Since the early 1980s Holocaust education and genocide studies programs at the primary, secondary and post-secondary educational levels have become commonplace and an accepted element of public school curriculum. As these programs and their curricula gained acceptance within public education, efforts to increase awareness of genocidal events outside and beyond the European Holocaust as well as increased attention paid to ethnic studies programs have also gained traction in public schooling. These efforts manifested themselves in the mid to late 1990s to include the Great Irish Famine (1845–1852) as a sub-study of greater Holocaust/genocide studies in both the states of New Jersey and New York. More than ten years after the formal adoption of the official state-sponsored Great Irish Famine curricula, their impact, influence and utilization remain unclear. This paper examines the history behind the creation of both New Jersey and New York Famine Curricula, compares and contrasts the two documents, examines their use in both states’ public schools, and suggests potential revisions to each Famine curriculum.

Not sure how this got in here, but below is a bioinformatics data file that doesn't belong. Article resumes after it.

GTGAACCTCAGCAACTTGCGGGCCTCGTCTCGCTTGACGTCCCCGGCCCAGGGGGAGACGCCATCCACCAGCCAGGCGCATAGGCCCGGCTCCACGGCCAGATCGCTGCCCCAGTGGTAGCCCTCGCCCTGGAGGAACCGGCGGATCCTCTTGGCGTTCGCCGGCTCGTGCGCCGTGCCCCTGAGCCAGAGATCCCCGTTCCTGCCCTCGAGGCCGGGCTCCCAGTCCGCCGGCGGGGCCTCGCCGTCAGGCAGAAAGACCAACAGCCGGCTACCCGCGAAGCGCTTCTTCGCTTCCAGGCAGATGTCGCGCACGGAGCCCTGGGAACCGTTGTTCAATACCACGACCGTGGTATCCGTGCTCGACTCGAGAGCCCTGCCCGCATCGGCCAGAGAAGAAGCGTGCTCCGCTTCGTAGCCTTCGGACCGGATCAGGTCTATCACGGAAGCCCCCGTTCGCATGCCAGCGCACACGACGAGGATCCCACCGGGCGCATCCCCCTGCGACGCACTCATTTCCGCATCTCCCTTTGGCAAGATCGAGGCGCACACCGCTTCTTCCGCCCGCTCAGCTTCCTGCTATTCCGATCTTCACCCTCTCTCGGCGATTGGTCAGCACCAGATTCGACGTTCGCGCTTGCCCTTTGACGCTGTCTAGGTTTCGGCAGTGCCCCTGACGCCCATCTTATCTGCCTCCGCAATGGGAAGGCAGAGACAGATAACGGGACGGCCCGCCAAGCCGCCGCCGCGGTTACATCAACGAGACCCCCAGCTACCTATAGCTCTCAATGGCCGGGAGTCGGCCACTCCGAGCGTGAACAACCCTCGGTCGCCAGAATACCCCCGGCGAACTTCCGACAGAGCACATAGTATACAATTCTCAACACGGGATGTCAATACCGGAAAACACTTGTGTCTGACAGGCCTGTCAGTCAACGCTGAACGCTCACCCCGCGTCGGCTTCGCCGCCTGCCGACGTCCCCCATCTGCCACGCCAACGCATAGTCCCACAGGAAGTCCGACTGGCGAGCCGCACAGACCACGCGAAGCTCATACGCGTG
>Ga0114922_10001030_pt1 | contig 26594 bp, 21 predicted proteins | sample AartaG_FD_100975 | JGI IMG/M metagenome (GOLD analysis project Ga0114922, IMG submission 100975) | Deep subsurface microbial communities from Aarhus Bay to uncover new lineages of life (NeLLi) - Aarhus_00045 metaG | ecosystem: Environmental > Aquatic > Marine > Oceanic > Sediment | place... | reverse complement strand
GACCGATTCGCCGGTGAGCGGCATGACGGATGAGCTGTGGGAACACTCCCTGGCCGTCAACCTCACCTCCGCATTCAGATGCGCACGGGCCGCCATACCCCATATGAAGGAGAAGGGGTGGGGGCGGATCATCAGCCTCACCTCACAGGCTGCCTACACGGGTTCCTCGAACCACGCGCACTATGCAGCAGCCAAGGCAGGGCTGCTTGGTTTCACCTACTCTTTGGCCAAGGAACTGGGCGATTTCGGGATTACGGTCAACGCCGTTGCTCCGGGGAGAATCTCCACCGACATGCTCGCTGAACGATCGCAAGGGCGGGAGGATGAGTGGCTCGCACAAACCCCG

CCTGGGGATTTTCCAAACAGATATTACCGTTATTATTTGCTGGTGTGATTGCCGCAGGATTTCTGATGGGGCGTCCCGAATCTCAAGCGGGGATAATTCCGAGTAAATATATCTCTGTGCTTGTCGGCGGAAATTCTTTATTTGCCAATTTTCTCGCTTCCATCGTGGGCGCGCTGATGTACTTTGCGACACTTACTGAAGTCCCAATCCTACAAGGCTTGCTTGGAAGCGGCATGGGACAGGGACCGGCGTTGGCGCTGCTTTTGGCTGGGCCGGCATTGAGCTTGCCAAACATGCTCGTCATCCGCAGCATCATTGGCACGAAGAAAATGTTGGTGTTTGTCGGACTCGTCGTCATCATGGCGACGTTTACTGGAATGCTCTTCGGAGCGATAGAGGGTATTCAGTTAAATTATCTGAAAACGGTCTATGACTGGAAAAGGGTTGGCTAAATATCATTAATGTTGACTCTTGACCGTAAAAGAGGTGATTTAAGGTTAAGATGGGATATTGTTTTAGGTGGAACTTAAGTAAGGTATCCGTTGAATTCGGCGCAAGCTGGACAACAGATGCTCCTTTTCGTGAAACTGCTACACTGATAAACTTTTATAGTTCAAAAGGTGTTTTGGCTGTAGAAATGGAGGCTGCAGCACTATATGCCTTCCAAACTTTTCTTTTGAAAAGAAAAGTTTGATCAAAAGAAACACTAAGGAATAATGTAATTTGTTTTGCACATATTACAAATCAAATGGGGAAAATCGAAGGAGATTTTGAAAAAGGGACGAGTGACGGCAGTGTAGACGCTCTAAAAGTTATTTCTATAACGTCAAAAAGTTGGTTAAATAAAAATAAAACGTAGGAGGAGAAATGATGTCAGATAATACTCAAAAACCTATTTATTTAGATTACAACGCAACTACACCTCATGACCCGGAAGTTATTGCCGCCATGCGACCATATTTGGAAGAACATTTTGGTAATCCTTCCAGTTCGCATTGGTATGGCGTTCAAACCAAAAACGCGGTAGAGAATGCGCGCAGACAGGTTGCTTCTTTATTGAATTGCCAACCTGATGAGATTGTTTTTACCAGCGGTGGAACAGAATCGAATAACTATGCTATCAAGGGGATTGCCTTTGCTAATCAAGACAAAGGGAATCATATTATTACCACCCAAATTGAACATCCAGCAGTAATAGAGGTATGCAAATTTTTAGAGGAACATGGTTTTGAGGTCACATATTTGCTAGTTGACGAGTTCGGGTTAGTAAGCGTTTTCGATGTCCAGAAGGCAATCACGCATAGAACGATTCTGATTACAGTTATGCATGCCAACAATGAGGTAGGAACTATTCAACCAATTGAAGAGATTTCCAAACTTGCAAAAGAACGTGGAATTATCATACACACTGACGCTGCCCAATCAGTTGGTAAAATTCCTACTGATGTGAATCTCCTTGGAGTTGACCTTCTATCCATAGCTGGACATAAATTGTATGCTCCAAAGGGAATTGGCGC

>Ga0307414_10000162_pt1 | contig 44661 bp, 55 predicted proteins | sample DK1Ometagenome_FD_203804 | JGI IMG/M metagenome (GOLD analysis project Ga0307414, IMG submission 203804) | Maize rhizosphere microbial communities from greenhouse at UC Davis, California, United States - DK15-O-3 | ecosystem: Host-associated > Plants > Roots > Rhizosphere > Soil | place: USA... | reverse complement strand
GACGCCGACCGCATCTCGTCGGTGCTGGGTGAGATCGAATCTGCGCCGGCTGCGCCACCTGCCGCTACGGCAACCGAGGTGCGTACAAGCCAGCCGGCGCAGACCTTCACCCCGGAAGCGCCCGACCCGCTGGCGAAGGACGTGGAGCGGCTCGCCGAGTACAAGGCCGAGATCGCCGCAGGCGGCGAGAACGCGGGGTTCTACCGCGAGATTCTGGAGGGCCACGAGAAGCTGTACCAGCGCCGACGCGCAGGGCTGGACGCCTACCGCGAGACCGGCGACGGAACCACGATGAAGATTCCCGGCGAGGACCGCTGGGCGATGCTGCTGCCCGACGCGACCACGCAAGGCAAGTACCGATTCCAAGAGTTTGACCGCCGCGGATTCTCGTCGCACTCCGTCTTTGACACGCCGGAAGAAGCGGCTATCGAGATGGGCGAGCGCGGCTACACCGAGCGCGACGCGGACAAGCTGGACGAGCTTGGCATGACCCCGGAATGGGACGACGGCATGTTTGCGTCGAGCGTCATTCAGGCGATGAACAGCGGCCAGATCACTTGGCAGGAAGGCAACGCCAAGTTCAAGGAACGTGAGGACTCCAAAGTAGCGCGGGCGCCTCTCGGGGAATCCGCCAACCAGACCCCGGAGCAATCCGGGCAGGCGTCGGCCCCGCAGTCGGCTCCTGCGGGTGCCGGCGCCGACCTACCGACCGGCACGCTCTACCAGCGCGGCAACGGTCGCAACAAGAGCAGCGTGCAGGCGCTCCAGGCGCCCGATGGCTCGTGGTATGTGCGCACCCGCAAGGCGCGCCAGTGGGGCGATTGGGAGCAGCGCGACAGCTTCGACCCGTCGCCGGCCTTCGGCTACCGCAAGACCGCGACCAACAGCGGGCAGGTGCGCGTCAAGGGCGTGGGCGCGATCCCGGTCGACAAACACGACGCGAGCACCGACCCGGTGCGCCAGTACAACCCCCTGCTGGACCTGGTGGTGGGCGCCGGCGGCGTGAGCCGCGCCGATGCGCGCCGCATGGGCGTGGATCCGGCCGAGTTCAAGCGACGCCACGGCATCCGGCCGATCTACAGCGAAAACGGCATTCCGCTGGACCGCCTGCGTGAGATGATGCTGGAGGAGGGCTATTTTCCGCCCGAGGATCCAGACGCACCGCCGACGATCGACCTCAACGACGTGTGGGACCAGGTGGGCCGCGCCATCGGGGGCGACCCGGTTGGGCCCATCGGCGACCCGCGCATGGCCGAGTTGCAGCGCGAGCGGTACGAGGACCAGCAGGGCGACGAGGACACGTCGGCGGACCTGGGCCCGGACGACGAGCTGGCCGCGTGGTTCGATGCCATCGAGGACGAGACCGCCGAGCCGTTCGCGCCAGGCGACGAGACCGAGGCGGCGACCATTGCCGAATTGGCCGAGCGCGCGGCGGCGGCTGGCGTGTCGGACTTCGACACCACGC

|Commitee:||Kinealy, Christine, Koprowski-McGowan, Stephanie|
|Department:||Caspersen School of Graduate Studies|
|School Location:||United States -- New Jersey|
|Source:||DAI-A 75/08(E), Dissertation Abstracts International|
|Subjects:||European history, Social studies education, Curriculum development|
|Keywords:||Curriculum, Famine, Irish Famine, New Jersey, New York|
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